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Now browsing: Hometown News > News > Volusia County

Church celebrates 125th anniversary
Rating: 4.11 / 5 (45 votes)  
Posted: 2012 Nov 08 - 23:16



By Michael Salerno

For Hometown News



PORT ORANGE - First United Methodist Church looks good for 125.

The church has been a part of the city through its evolution from a small town to a densely populated suburban community. And the church has evolved with the city since it was first organized in 1887, from operating out of private homes in its early days to opening a new, large sanctuary in 2003 at 305 Dunlawton Ave. to meet the needs of a growing congregation.

Jeff and Terry Shroyer recalled fond memories of their early years at First United Methodist Church, years before the church's current sanctuary was opened. Mr. Shroyer, 65, recalled the old church on Magnolia Avenue was "just a little white building."

Mr. Shroyer spoke about getting to know the church's bell ringer, saying he would "grab the rope real low and shoot it up in the air to fly" to ring the bell. He also remembered his first conversation with the Rev. Tom Nelson; when Mr. Shroyer said he lived in Port Orange since 1956, the Rev. Nelson said he was born in 1956.

Ms. Shroyer, 62, also spoke fondly of a former church tradition called "Wilderness Thanksgiving," a camping trip around the Thanksgiving holiday where churchgoers would meet at a park, either for the day or to camp out, where a turkey would be cooked on an open fire and served for the campers.

The Shroyers said the church was like a family to them and it continues to be a part of their lives.

"We were married in this church. Our sons were baptized in this church. We renewed our vows here," Ms. Shroyer said. "And our funerals will probably be here, too."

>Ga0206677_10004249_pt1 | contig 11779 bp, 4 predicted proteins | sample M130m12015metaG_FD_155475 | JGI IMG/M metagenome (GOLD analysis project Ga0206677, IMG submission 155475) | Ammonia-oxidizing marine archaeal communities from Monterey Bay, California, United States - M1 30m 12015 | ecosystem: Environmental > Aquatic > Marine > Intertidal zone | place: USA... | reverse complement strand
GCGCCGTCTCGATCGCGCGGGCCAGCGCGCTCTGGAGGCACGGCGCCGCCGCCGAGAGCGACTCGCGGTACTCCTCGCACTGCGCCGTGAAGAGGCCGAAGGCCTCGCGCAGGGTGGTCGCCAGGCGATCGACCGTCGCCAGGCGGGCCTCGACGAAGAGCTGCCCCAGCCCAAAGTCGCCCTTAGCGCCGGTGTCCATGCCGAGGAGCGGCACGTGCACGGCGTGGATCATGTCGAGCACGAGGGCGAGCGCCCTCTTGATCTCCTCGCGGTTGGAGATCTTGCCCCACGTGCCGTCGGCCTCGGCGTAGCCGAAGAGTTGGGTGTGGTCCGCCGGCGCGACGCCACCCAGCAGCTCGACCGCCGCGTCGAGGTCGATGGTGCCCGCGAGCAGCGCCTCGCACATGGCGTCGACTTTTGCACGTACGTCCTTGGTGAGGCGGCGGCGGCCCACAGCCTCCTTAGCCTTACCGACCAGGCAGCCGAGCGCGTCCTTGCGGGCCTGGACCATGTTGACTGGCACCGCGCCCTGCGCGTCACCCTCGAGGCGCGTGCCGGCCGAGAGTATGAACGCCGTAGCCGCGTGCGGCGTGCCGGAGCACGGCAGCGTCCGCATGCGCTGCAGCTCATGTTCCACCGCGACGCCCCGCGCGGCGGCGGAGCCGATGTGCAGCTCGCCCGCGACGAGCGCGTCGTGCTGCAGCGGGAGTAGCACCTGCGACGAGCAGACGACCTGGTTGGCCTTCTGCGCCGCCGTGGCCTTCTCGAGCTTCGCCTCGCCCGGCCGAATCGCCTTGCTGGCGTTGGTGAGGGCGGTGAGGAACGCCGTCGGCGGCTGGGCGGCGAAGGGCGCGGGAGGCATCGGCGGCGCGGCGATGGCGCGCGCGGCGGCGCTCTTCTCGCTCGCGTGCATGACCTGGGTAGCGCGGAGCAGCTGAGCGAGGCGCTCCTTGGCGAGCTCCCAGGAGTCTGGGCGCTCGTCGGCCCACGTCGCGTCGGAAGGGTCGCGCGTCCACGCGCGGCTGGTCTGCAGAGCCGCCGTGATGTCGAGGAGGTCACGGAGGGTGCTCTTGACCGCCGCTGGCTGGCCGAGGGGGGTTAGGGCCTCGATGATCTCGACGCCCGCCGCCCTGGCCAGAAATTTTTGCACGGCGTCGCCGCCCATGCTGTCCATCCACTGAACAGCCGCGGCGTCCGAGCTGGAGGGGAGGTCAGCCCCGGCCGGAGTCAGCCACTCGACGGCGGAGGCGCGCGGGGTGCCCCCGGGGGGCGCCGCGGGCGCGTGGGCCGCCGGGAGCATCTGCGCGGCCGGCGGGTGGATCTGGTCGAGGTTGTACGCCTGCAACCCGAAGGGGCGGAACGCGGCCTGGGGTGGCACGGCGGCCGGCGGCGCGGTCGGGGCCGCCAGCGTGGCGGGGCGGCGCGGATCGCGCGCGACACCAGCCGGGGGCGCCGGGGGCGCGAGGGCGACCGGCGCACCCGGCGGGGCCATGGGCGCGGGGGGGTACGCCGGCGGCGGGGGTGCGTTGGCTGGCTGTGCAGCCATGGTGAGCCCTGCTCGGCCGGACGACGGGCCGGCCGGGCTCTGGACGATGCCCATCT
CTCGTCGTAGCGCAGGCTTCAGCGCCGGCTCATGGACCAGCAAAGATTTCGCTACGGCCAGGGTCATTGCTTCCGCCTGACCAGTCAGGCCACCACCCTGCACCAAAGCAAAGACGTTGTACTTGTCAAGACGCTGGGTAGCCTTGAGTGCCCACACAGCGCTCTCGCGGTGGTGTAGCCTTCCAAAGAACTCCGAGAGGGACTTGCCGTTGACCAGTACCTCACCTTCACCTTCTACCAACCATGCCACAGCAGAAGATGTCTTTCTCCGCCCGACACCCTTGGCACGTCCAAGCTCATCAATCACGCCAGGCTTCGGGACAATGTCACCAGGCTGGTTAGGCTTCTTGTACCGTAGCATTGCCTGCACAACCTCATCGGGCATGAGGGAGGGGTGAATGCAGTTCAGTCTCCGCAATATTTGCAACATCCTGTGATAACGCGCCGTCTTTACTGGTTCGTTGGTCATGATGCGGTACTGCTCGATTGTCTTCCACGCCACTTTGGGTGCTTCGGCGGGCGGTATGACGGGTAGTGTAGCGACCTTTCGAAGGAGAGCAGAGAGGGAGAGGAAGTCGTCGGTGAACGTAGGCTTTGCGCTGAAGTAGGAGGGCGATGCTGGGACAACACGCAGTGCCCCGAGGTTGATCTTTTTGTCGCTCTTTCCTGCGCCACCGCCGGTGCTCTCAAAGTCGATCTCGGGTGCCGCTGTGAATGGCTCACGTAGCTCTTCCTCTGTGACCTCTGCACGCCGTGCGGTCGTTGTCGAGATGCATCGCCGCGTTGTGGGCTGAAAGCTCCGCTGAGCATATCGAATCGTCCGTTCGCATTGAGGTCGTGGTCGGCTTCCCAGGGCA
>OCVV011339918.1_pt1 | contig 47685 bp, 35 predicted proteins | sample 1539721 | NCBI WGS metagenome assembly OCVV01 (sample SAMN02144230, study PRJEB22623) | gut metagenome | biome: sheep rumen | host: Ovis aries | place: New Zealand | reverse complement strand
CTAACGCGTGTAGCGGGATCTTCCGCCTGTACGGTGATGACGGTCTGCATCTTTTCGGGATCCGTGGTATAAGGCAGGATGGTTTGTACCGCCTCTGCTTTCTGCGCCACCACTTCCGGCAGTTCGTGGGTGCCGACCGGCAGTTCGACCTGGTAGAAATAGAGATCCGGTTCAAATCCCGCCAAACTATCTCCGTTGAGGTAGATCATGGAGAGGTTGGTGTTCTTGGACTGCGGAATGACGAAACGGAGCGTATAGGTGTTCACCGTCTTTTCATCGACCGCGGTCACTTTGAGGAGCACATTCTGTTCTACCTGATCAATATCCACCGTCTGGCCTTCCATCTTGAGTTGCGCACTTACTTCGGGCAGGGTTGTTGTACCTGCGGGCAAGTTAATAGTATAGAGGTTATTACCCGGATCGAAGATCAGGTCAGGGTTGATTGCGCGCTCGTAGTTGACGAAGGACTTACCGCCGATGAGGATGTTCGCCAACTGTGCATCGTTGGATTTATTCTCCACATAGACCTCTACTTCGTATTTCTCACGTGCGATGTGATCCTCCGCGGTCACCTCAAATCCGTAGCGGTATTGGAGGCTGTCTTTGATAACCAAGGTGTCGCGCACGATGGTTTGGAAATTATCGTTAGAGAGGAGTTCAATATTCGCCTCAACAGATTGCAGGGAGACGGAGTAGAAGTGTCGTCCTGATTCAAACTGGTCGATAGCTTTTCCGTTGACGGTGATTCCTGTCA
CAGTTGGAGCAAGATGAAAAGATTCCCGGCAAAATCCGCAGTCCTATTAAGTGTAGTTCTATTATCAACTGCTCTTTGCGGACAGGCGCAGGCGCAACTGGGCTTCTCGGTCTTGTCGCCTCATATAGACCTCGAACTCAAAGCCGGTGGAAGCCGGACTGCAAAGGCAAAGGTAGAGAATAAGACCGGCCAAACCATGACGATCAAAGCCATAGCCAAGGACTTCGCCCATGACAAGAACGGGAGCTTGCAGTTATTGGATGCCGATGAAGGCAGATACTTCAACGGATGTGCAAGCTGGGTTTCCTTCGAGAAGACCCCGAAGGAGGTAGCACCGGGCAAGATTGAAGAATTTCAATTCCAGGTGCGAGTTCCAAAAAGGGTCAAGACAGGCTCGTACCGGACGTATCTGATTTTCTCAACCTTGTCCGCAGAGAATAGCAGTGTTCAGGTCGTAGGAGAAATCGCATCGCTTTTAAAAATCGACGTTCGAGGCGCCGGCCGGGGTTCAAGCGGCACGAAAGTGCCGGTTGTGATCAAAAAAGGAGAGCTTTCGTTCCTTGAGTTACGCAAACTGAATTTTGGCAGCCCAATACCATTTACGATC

First United Methodist Church also has been a major part of Janet Hanstine's life. The 88-year-old has been coming to the church since her wedding in 1947 and since then has been involved in everything from teaching Sunday school classes to singing in the choir and quilting with the quilting group.

Ms. Hanstine's late husband built the church's fellowship hall, which was completed in 1977 and was named Hanstine Hall in recognition of the family. The couple's four sons attended the church services and were also married there, she said.

Although she lives in an assisted living facility and has lost her ability to drive a car, Ms. Hanstine said she tries to visit the church and help out as much as she possibly can, depending on her sons and her friends for rides to and from the church.

"I just keep coming and coming as much as I can," she said. "I never want to be a leader, (but) I want to be a helper."

And helping others is the main part of First United Methodist Church's vision statement, which reads the church is "committed to serving people genuinely, introducing them to Christ and being beacons of His word through our actions."

In fact, churchgoers went out on community service projects as part of the church's 125-year celebration. The service projects included cleaning up trash at the beach, singing hymns at a nursing home, preparing lunches for the local homeless community and making care packages for military overseas.

The Rev. Nelson said he believes First United Methodist Church's dedication to serving others in the community is what gives the church life.

"We think we're in one of our most vibrant days because of all the service we've been doing," he said.

One of the churchgoers who participated in the service projects was 17-year-old William Harms, a senior at Spruce Creek High School. He coordinated the homeless bag lunch project, where volunteers packed lunches consisting of peanut butter and jelly sandwiches and some snacks to give to homeless people in downtown Daytona Beach.

William said he enjoys helping the homeless, something he's done before through his work with the church's cold night shelter, a part of the fellowship hall that gives homeless people a place to sleep and a meal to eat when temperatures go below 40 degrees.

"(Homelessness) is a big issue that faces a lot of people nowadays," William said. "It's always good to help when they're in need."

Joe Kennedy, who's lived in the area for about a year, watched another service project take place, free car washes. He said he was impressed by the churchgoers' community service.

"These people are incredible," Mr. Kennedy said. "I've never seen people like this in any church I've been to before."

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